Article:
Vandermark 5 - Beat Reader (Atavistic, 2008)
The Chicago jazz scene is frighteningly alive right now. From the inter-connected post-rock artists veering into more improvised territory on the Thrill Jockey roster (centred around trumpeter/composer Rob Mazurek and guitarist Jeff Parker) to the fiery explosion of expression at the heart of Ken Vandermark’s constantly evolving quintet, there’s a plethora of original and intelligent ideas on display.
For ‘Beat Reader’, Vandermark has assembled his strongest and least conventional line-up so far. With no piano or guitar, the harmonic accompaniment is provided solely by Fred Lonberg-Holm’s attacking ‘cello. With more electronic manipulation here than on his excellent trio recordings in his own name, Lonberg-Holm crafts fascinating textures and patterns, often sounding savage and unhinged. With Vandermark himself mostly favouring baritone saxophone or a range of clarinets, there’s an interesting tonal contrast between his playing and the alto or tenor of Dave Rempis.
Vandermark proves himself a master of constructing a careful balance between composed and improvised elements. Sometimes the music is as free and furious as an Ornette Coleman session, but it is definitely not free jazz in a technical sense. Much of it swings or grooves with the swagger and passion of a 1960s ensemble, and there’s as strong a connection with blues and roots as with European-influenced abstraction. For example, the slow walk that dominates the first half of ‘Further From The Truth’ is remarkably slinky, whilst the looser second half is eerie and contemplative.
All the pieces all seem to be dedicated to particular composers, and if there’s an abiding theme to this excellent record, it’s the way in which techniques of composition and arrangement can be used as effective springboards to free flights of fierce improvisation. Fascinatingly, the swirling, hypnotic ‘Friction’ is dedicated to Hungarian innovator Gyorgy Ligeti. Given Ligeti’s preference for sheets of sound, rhythmic complexity and dissonance over conventional melody and harmony, it’s surprising how accessible the central theme of ‘Friction’ is. Similarly, the slow tempo of ‘Any Given Number’ allows notes to linger in the mind, and also provides ample space and freedom.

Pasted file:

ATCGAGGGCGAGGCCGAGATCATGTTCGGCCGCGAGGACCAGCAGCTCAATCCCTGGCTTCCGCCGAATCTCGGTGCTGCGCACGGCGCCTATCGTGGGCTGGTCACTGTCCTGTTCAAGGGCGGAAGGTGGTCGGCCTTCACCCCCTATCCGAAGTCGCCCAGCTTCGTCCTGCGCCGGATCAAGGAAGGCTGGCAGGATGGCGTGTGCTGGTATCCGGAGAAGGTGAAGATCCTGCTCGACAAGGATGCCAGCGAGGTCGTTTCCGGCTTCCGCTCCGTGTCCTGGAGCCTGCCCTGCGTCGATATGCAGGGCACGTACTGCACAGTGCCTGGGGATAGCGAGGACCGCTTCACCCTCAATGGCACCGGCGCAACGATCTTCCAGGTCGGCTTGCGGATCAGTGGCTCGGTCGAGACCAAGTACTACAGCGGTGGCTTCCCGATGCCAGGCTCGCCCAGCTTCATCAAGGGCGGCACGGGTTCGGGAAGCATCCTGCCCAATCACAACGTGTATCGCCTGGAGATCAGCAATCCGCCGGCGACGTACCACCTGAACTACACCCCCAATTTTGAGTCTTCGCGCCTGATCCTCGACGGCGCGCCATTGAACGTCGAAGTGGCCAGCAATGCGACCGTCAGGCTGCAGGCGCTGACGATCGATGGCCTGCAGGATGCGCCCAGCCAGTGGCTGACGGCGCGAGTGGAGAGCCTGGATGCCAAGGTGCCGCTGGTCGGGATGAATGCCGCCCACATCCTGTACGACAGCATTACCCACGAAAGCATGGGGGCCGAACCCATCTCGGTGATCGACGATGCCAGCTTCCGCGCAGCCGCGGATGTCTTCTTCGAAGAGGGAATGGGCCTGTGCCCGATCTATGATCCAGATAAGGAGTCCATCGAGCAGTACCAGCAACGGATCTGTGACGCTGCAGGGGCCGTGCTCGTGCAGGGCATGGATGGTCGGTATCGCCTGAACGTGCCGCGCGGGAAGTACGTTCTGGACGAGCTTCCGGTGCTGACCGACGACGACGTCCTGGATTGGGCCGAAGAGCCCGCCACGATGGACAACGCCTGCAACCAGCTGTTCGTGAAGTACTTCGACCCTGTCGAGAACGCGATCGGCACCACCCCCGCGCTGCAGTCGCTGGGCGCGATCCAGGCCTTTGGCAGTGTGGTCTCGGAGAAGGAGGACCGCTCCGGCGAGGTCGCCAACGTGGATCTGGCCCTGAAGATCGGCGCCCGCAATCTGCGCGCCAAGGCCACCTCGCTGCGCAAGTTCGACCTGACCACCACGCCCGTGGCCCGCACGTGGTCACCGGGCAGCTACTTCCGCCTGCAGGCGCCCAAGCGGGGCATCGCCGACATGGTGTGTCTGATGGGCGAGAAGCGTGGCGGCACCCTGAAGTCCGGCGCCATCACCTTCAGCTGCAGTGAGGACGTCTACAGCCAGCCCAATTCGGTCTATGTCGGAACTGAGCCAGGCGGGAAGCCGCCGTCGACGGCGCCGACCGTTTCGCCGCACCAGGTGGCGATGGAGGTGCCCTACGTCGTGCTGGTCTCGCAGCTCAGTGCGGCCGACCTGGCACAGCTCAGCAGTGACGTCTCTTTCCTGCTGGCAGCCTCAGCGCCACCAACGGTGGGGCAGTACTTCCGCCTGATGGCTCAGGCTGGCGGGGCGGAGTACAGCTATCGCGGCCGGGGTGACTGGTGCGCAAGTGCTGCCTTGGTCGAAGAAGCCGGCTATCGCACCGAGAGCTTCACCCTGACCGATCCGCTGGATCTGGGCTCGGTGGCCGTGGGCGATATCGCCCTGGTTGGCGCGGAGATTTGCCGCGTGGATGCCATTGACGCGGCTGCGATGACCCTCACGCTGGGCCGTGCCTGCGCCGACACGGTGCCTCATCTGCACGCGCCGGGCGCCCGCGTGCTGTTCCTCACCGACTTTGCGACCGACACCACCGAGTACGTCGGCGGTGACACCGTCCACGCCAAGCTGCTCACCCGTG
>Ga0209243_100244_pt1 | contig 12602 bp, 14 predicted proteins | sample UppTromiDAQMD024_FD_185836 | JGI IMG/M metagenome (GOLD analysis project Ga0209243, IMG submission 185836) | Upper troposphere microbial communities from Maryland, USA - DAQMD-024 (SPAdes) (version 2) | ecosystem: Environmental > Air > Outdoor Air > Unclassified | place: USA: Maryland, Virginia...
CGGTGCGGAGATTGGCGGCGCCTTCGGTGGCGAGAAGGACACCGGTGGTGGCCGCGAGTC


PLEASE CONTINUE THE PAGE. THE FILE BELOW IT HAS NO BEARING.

The group’s arrangements, whether planned or spontaneous, are generally inspired. Lonberg-Holm is frequently left to his own devices, and the range of sound he can draw from his instrument immediately becomes violently clear, much of it perhaps drawn more from the techniques of contemporary classical music or folk music than the jazz tradition. Better still are the displaced stabs that accompany Vandermark’s wild and fast-flowing solo on the extraordinary ‘Signposts’. It’s a particularly harmonious juxtaposition of individual expression with collective alchemy. There’s also a tendency to veer unpredictably from passages of free experimentation, with a mischievous manipulation of time and space, to passages which swing simply but thrillingly. ‘Speedplay’, particularly, seems to cover all bases with surprising success, a powerful testament to the abilities of drummer Tim Daisy and bassist Kent Kessler.
After an unfathomably slow start to 2008, there suddenly seems to be so much to write about, particularly from artists really pushing at the boundaries of expression and classification. There’s Toumani Diabate’s Mande Variations, which effortlessly combines breathtaking instrumental virtuosity with an open, spacious beauty; some serene meditations from Polish pianist Marcin Wasilewski’s Trio; the compelling integration of percussionist Marilyn Mazur and saxophonist Jan Garbarek; the melding of stark minimalism and righteous grooving from Nik Bartsch’s Ronin and a good deal more besides.